Lockheed C-130 Hercules and Its Variants
By Chris Reed
Publisher: Schiffer Publishing Ltd 1999 136 Pages
PDF 40 MB
Hercules. Herk. Herky-Bird. Four-Engined Fighter. Whatever its popular name, Lockheed's C-130 remains the world's premier tactical airlifter more than four decades after its first flight. Conceived in the depths of the Cold War, the Hercules has hauled troops, vehicles, cargo, and refugees in several major wars, numerous interventions, and countless relief and humanitarian missions. There have also been a dizzying array of special purpose models, filling such diverse roles as airborne early warning, weather reconnaissance, side-firing gunship, electronic and photographic intelligence, arctic resupply, search and rescue, and aerial refueling tanker.
The genesis of the C-130 program dates back to the 194()s. World War II saw the first extensive use of tactical airlift, and by the end of the war the concept of moving troops into battlefield areas by air had been proven. The USAAF fought the war
equipped for the most part with Curtiss C-46 Commandos and Douglas C-47s, and both types proved to be workhorses. But these aircraft were basically adapted airliners, and what was needed was a purpose-designed type able to carry both men and large military items such as vehicles to the front.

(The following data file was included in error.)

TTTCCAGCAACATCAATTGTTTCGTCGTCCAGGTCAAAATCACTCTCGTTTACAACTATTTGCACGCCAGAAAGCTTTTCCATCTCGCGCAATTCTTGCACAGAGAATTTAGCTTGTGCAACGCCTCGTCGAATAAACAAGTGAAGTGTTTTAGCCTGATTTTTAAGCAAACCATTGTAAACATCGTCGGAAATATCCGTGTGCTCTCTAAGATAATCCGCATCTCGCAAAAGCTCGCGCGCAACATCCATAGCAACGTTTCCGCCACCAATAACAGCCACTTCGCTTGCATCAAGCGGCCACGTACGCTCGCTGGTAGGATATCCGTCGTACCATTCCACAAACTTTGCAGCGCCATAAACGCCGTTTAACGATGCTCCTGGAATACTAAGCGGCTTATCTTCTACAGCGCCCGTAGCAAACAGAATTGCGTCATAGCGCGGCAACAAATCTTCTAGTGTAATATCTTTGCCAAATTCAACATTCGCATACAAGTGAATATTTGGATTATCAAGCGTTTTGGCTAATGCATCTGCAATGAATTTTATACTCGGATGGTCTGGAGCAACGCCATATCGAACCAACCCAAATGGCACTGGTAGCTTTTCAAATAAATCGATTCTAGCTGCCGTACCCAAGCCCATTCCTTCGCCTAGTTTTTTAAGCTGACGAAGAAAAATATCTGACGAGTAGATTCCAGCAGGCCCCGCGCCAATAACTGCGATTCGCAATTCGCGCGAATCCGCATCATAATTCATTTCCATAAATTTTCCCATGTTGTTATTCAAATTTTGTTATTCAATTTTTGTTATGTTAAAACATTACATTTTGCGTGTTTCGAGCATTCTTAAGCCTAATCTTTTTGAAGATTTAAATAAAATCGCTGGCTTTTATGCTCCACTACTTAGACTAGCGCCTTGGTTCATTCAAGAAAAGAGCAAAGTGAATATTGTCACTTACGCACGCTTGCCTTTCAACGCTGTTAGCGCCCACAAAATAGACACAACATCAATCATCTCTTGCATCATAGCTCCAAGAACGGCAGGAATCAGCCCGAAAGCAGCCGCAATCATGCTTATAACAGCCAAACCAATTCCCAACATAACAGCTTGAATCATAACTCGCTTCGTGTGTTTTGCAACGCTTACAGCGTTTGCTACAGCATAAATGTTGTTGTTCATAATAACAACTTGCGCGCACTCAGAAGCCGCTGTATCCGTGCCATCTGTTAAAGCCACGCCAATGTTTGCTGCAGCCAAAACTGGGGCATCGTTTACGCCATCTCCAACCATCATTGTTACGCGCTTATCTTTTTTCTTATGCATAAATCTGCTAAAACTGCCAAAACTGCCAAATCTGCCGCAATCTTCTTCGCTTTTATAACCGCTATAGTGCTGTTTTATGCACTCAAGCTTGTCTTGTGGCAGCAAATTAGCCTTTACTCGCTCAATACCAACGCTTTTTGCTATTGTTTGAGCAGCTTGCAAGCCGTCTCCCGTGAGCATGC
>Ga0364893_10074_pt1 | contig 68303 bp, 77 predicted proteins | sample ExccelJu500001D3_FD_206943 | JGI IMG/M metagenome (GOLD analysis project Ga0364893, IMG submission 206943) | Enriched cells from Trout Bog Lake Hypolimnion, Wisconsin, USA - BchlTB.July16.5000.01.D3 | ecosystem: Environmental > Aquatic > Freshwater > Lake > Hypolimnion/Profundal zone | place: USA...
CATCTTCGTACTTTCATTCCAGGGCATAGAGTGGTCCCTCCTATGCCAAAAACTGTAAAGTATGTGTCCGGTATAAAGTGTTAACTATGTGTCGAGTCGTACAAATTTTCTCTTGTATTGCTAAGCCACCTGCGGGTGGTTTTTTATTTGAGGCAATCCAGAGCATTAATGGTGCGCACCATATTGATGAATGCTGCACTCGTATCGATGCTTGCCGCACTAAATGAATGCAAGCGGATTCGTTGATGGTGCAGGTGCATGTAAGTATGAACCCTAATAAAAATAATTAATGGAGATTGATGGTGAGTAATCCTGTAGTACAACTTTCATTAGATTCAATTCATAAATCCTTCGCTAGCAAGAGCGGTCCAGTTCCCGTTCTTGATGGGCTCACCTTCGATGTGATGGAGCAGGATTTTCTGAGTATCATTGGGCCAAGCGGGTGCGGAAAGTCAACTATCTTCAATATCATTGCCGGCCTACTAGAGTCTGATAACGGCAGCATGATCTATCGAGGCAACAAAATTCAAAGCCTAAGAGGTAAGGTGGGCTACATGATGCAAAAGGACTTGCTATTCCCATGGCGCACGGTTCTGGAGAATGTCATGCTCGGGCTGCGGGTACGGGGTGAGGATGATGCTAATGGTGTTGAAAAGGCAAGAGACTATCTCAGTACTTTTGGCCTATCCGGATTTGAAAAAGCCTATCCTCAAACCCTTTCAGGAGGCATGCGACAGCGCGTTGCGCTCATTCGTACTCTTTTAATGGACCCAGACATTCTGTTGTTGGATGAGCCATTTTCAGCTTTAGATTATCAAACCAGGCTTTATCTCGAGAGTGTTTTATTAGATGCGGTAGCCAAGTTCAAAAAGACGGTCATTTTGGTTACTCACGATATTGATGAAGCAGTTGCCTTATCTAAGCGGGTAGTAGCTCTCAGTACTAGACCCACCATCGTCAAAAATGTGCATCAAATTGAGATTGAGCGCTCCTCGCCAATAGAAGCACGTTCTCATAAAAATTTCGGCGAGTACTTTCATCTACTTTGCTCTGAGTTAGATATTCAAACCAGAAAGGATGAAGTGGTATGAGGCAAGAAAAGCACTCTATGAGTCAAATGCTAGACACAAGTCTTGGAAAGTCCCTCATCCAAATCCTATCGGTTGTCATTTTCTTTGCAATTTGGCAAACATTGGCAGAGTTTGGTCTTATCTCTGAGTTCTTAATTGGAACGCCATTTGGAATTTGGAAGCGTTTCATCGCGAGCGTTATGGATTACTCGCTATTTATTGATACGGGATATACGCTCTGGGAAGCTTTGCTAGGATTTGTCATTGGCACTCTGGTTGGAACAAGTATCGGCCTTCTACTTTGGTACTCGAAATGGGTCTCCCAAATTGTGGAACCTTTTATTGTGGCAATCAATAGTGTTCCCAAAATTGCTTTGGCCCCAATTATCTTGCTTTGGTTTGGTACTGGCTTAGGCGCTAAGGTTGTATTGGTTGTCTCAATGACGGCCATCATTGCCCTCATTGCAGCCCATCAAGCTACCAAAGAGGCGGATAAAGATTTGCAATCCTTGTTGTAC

During the war. successful use was made of gliders for transporting vehicles and heavy equipment during airborne operations. However, the advantages of a powered aircraft that could land, disgorge its cargo, and take off again under its own power were obvious, and there were several attempts to turn gliders into powered transports; Messersehmitt created the six-engined Me323 Gigant heavy transport from the equally large Me321, and after the war the U.S. experimental XCG-20 assault glider formed the basis for the C-123B Provider. And in the UK, a late version of the General Aircraft Hamilcar heavy glider was fitted with a pair of Mercury engines, and the basic design helped form the starting point for the later Bristol 170.